Small Business Saturday is day to shop local

PAT FRIDGEN, Echo Pilot

Area merchants are excited about Small Business Saturday. It's a day for shoppers to visit the businesses in their own community. The Saturday after Thanksgiving, the day after the proverbial start to the Christmas shopping season on Black Friday, and right before Cyber Monday, has been set aside since 2010 for people to patronize brick and mortar businesses in their own backyards. It was started by American Express to invigorate the economy and keep communities thriving.

Joel Fridgen, executive director of the Greencastle-Antrim Chamber of Commerce, said the chamber opted to promote the event to raise awareness of shopping local. 

“We are fortunate that Greencastle-Antrim has a variety of categories that can meet the needs of consumers and business-to-business. More than anything, “buying small” is a reminder that goes beyond the holiday shopping season and extends throughout the year. Our local businesses have a lot to offer and people who shop local have already made that discovery.  All a chamber business can ask for is the opportunity to have people walk through their door and then work to meet their need."

He invited people to shop at the G-A small businesses, stores and restaurants on Nov. 24. The chamber website greencastlechamber.org lists its members.

On board

Area merchants are on board with the initiative urging people to patronize G-A brick and mortar stores. They value the financial support of residents and cited a number of reasons why both sides benefit when people spend their money at home.

“The prices here are as good as elsewhere,” said Don Kline from his Used Books and Collectibles store. “Especially if you factor in the price of gas.”

Shannon Carbaugh chuckled that it made no sense to drive to another town, when Farmer’s Union Co-op had new things for sale, including a batch of crickets for $2.

In addition to saving on transportation costs, Sandy Spalding from Nearly New said people could meet and greet people from the community as they shopped.

Many noted that money spent in town stayed in town.

“Civically, people miss the concept that the money stays local,” said Loren Martin from ELM Shoes. “We employ local people. We give back to the community. Retailers have knowledgeable sales staff. You don’t have to hunt somebody down.”

Patty Harmon, Philips’ Seeds and Garden Center, explained the trickle down effect.

As determined by The 3/50 Project, of every $100 spent in independently-owned stores, $68 returned to the community in the form of taxes, payroll and other expenditures. If that spending went to a chain store, only $43 came back. And from online sales, no money came back home.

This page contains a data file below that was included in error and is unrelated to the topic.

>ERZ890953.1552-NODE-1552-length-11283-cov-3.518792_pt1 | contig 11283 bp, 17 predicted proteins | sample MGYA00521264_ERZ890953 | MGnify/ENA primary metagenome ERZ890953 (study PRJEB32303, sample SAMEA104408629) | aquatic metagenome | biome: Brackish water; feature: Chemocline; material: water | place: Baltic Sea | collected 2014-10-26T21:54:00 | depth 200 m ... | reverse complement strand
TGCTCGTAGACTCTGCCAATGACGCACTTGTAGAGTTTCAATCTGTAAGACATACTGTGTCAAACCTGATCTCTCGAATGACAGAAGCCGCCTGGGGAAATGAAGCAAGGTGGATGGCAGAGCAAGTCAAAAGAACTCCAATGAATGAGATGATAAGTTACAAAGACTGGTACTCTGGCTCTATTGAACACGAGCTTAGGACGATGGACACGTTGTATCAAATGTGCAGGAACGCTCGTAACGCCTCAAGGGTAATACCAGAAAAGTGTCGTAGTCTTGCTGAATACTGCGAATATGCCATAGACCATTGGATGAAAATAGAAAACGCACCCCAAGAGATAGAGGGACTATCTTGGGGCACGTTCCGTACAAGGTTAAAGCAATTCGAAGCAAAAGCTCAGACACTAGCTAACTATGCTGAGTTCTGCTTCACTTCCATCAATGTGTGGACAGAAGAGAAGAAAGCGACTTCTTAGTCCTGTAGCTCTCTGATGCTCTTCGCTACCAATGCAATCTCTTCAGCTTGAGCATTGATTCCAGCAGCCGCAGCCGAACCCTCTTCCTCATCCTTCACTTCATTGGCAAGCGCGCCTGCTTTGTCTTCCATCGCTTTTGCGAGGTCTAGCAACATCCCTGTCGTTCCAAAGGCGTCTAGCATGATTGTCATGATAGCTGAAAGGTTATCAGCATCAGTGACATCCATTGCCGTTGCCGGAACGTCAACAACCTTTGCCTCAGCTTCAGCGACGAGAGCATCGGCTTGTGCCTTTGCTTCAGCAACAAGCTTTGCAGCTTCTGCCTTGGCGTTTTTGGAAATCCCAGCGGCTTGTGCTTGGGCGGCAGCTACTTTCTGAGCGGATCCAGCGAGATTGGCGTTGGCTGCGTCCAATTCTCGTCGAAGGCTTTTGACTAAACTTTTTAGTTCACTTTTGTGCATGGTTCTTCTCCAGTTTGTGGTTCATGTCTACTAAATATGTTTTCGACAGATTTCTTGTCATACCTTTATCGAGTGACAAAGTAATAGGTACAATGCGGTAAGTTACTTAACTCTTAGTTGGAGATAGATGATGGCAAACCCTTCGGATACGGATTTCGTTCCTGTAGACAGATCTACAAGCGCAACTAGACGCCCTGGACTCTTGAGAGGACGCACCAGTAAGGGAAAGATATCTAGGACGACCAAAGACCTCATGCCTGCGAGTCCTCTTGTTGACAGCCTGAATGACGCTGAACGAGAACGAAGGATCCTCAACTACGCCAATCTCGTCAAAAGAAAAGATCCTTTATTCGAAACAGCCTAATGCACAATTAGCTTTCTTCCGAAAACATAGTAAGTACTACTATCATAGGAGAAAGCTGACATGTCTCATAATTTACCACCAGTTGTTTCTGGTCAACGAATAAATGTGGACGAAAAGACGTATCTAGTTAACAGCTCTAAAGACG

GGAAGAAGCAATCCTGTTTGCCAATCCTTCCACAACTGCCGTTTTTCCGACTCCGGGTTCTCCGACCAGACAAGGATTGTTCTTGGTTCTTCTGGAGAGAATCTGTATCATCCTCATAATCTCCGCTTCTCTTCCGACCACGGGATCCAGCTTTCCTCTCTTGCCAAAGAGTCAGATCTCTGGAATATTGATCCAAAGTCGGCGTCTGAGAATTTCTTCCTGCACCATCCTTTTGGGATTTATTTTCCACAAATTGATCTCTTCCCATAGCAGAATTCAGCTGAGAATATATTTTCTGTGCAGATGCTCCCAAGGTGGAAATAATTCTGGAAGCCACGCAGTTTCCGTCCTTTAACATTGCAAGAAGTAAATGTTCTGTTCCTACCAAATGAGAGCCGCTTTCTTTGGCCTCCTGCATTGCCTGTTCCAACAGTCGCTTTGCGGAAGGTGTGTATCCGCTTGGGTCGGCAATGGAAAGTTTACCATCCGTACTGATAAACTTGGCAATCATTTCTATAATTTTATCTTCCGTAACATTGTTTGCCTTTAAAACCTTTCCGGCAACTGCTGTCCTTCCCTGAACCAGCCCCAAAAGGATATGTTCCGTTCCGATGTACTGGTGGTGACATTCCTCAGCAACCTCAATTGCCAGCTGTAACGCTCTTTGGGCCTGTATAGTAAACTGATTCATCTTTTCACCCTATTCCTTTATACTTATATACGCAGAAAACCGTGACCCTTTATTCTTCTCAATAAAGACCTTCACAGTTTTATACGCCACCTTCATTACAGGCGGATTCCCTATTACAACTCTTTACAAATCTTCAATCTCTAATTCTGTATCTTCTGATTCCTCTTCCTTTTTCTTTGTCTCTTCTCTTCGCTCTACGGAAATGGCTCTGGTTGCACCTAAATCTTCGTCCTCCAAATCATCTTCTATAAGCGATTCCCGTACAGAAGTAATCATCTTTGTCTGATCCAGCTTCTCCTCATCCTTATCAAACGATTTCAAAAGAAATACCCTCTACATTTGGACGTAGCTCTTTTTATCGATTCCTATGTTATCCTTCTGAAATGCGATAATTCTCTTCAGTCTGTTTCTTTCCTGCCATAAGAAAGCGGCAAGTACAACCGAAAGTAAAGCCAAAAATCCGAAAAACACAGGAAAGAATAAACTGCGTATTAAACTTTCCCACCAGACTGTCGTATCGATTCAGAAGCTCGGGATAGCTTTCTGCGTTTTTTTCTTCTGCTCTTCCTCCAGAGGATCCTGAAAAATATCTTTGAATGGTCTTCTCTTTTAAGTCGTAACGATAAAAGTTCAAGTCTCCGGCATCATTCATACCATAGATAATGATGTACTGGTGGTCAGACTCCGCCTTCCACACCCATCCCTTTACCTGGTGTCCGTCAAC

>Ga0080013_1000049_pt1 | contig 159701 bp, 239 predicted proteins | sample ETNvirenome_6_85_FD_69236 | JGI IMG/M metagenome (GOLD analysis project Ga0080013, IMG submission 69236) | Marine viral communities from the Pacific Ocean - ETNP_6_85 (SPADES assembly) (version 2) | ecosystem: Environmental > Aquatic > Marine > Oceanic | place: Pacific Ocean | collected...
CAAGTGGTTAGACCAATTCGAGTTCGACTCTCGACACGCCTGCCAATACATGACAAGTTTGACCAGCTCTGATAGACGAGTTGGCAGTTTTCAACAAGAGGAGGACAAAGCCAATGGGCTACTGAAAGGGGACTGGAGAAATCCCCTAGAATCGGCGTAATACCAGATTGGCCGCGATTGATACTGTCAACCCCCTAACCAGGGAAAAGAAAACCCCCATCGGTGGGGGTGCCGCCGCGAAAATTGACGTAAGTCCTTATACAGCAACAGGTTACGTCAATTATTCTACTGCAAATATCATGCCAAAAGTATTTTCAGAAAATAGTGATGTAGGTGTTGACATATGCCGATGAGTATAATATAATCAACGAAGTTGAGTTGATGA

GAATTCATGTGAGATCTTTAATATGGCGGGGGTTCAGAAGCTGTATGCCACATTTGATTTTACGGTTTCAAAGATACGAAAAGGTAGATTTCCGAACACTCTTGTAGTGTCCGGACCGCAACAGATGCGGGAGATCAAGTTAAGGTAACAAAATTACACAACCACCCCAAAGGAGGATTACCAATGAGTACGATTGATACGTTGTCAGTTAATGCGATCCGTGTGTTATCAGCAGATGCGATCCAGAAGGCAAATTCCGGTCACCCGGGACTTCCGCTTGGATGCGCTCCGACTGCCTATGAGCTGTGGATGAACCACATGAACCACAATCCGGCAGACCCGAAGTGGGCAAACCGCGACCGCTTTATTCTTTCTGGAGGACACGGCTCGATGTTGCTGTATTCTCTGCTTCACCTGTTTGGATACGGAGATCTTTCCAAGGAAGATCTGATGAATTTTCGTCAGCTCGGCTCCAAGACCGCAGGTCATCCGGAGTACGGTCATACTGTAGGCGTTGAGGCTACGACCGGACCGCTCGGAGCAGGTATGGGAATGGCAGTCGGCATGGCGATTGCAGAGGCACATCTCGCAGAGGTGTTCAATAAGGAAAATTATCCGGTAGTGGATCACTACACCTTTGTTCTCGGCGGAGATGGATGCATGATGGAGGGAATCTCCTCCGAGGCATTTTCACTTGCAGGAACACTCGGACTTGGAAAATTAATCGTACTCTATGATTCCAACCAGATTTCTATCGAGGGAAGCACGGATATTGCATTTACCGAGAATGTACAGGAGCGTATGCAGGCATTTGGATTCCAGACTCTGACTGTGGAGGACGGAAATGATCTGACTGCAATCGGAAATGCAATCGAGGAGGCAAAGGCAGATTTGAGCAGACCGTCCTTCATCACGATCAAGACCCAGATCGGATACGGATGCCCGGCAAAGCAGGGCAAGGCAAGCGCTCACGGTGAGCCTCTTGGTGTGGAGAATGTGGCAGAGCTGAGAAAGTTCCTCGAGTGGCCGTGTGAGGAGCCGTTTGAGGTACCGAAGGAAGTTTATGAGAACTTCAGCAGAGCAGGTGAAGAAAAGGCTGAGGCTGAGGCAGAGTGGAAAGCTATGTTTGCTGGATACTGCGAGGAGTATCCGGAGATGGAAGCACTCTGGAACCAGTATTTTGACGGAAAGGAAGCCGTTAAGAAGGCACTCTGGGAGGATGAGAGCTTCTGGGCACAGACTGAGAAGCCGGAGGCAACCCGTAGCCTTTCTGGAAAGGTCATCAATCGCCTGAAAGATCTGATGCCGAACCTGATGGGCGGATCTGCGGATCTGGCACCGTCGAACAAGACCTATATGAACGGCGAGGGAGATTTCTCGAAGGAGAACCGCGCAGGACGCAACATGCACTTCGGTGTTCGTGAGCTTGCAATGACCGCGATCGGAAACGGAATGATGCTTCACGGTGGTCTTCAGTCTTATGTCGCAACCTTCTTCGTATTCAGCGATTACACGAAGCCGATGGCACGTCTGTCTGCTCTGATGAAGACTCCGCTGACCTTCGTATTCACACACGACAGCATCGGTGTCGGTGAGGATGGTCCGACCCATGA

Harmon added, “Small towns wouldn’t be small towns without local businesses. And without them, the town dies.”

The 3/50 Project, a national movement started in 2009, encourages people to spend $50 each month in three locally-owned businesses that they would miss if the stores were shuttered. If half of Americans did that, the founders say, it would stimulate the economy by $42.6 billion each year.

Jan Martin, ELM Department Store, agreed with the concept. “The money spent here stays in the neighborhood in many ways. People are realizing the benefit of shopping local. And many businesses have a long history of serving customers. We’d love to be of help.”

Bradley Smith, BBS Jewelers, echoed that sentiment. “We are a full-service, locally owned and operated jewelry store with a convenient location in Greencastle, and a trustworthy staff with over 75 years of combined experience.”

Something special

The smaller stores in some ways have more to offer than the big box stores.

“We still have personalized service,” said Tammy Young, owner of Alternative Choices. “We can do special orders. And we have unique, off-the-wall gift ideas.”

MaryLou Sheeley from Gnomes, Gifts and Home Decor saw that small businesses were struggling and needed support. They were also the businesses that helped the community with its causes, such as Little League and other activities.

Adam Pentz, NAPA Auto Parts, saw the importance of patronizing the stores just up the street. “Most are mom-and-pop businesses, and they go out of their way to help you.”

Willowtree Gifts had unique items that couldn’t be found at the mall, said Lisa Shaffer. “It’s better to give your money to a small business than big chain stores.”

Ruth Mowen and Pat Shew, Upscale Consignment Shop, saw a nice give and take. Shopping local supported the people who lived in the community, and “it shows how glad you are they are here,” said Shew.

Mowen added, “Upscale supports the sports and band programs, and it’s wonderful that the community supports us in kind.”

Jo Anne Eyer, Inner Beauty, noted that the independent businesses provided small, quaint and homey atmospheres. She stocked quality clothing and accessories with one-on-one service.

“We deal with each other face to face,” said Dawn Boscolo, Mikie’s Ice Cream and Green Cow Gift Shop. Shopping local offered a personal touch, she continued, and kept Greencastle thriving and prospering.

Cherie Weaver at Shoppes at Antrim Way is ready for SBS. “We have a number of unique gifts already discounted, and on Saturday give another 25 percent off.”

All of the merchants are hopeful for Saturday’s turnout, but also are optimistic that customers will shop Greencastle and Antrim first all year long.